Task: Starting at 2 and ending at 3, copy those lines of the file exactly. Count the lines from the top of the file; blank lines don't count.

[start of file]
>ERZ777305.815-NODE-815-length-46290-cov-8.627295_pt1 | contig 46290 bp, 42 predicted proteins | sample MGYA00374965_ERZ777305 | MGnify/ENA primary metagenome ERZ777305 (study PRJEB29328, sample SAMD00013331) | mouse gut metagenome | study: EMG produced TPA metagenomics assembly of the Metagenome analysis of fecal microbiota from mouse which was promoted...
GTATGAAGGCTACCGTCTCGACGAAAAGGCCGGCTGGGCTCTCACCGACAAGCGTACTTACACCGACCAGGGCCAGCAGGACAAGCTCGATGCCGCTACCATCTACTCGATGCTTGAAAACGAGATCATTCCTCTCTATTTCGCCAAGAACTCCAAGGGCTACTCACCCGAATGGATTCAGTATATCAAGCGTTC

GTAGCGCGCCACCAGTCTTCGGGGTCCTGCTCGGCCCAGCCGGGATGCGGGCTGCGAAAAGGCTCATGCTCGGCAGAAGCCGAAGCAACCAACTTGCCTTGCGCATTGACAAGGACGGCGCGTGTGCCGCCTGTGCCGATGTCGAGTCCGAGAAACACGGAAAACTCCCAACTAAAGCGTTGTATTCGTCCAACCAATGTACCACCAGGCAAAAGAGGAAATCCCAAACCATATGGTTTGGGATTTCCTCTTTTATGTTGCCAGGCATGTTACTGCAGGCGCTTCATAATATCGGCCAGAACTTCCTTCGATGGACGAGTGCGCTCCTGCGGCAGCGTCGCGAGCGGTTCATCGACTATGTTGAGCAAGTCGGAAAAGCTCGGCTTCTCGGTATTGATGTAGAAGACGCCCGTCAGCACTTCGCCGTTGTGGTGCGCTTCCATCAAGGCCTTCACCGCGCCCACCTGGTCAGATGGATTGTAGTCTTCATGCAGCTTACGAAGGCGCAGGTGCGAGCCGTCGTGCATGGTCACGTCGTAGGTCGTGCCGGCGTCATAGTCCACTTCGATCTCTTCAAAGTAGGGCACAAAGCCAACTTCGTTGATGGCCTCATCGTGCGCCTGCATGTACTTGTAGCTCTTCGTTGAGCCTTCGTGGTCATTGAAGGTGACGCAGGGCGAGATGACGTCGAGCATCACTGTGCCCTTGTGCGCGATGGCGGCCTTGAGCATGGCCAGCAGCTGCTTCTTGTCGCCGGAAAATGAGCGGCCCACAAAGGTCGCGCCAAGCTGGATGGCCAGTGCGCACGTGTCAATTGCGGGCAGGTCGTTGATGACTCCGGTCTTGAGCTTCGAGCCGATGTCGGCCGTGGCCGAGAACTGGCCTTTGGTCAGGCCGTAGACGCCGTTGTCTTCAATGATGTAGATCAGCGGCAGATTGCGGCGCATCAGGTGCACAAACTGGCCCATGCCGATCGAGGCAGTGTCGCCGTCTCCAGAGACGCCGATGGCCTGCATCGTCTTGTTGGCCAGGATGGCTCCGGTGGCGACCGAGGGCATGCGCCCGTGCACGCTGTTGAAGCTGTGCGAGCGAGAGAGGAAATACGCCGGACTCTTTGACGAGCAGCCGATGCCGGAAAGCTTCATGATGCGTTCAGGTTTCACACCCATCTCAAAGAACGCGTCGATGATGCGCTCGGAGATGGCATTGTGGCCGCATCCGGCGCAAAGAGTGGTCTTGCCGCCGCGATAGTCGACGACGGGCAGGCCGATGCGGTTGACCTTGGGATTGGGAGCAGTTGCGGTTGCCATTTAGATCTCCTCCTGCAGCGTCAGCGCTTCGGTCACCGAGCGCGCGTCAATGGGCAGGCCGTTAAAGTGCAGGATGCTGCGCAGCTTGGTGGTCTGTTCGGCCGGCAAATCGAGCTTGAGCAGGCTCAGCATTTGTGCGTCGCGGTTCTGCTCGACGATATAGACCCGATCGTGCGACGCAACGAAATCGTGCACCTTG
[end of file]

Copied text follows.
GTATGAAGGCTACCGTCTCGACGAAAAGGCCGGCTGGGCTCTCACCGACAAGCGTACTTACACCGACCAGGGCCAGCAGGACAAGCTCGATGCCGCTACCATCTACTCGATGCTTGAAAACGAGATCATTCCTCTCTATTTCGCCAAGAACTCCAAGGGCTACTCACCCGAATGGATTCAGTATATCAAGCGTTC

GTAGCGCGCCACCAGTCTTCGGGGTCCTGCTCGGCCCAGCCGGGATGCGGGCTGCGAAAAGGCTCATGCTCGGCAGAAGCCGAAGCAACCAACTTGCCTTGCGCATTGACAAGGACGGCGCGTGTGCCGCCTGTGCCGATGTCGAGTCCGAGAAACACGGAAAACTCCCAACTAAAGCGTTGTATTCGTCCAACCAATGTACCACCAGGCAAAAGAGGAAATCCCAAACCATATGGTTTGGGATTTCCTCTTTTATGTTGCCAGGCATGTTACTGCAGGCGCTTCATAATATCGGCCAGAACTTCCTTCGATGGACGAGTGCGCTCCTGCGGCAGCGTCGCGAGCGGTTCATCGACTATGTTGAGCAAGTCGGAAAAGCTCGGCTTCTCGGTATTGATGTAGAAGACGCCCGTCAGCACTTCGCCGTTGTGGTGCGCTTCCATCAAGGCCTTCACCGCGCCCACCTGGTCAGATGGATTGTAGTCTTCATGCAGCTTACGAAGGCGCAGGTGCGAGCCGTCGTGCATGGTCACGTCGTAGGTCGTGCCGGCGTCATAGTCCACTTCGATCTCTTCAAAGTAGGGCACAAAGCCAACTTCGTTGATGGCCTCATCGTGCGCCTGCATGTACTTGTAGCTCTTCGTTGAGCCTTCGTGGTCATTGAAGGTGACGCAGGGCGAGATGACGTCGAGCATCACTGTGCCCTTGTGCGCGATGGCGGCCTTGAGCATGGCCAGCAGCTGCTTCTTGTCGCCGGAAAATGAGCGGCCCACAAAGGTCGCGCCAAGCTGGATGGCCAGTGCGCACGTGTCAATTGCGGGCAGGTCGTTGATGACTCCGGTCTTGAGCTTCGAGCCGATGTCGGCCGTGGCCGAGAACTGGCCTTTGGTCAGGCCGTAGACGCCGTTGTCTTCAATGATGTAGATCAGCGGCAGATTGCGGCGCATCAGGTGCACAAACTGGCCCATGCCGATCGAGGCAGTGTCGCCGTCTCCAGAGACGCCGATGGCCTGCATCGTCTTGTTGGCCAGGATGGCTCCGGTGGCGACCGAGGGCATGCGCCCGTGCACGCTGTTGAAGCTGTGCGAGCGAGAGAGGAAATACGCCGGACTCTTTGACGAGCAGCCGATGCCGGAAAGCTTCATGATGCGTTCAGGTTTCACACCCATCTCAAAGAACGCGTCGATGATGCGCTCGGAGATGGCATTGTGGCCGCATCCGGCGCAAAGAGTGGTCTTGCCGCCGCGATAGTCGACGACGGGCAGGCCGATGCGGTTGACCTTGGGATTGGGAGCAGTTGCGGTTGCCATTTAGATCTCCTCCTGCAGCGTCAGCGCTTCGGTCACCGAGCGCGCGTCAATGGGCAGGCCGTTAAAGTGCAGGATGCTGCGCAGCTTGGTGGTCTGTTCGGCCGGCAAATCGAGCTTGAGCAGGCTCAGCATTTGTGCGTCGCGGTTCTGCTCGACGATATAGACCCGATCGTGCGACGCAACGAAATCGTGCACCTTG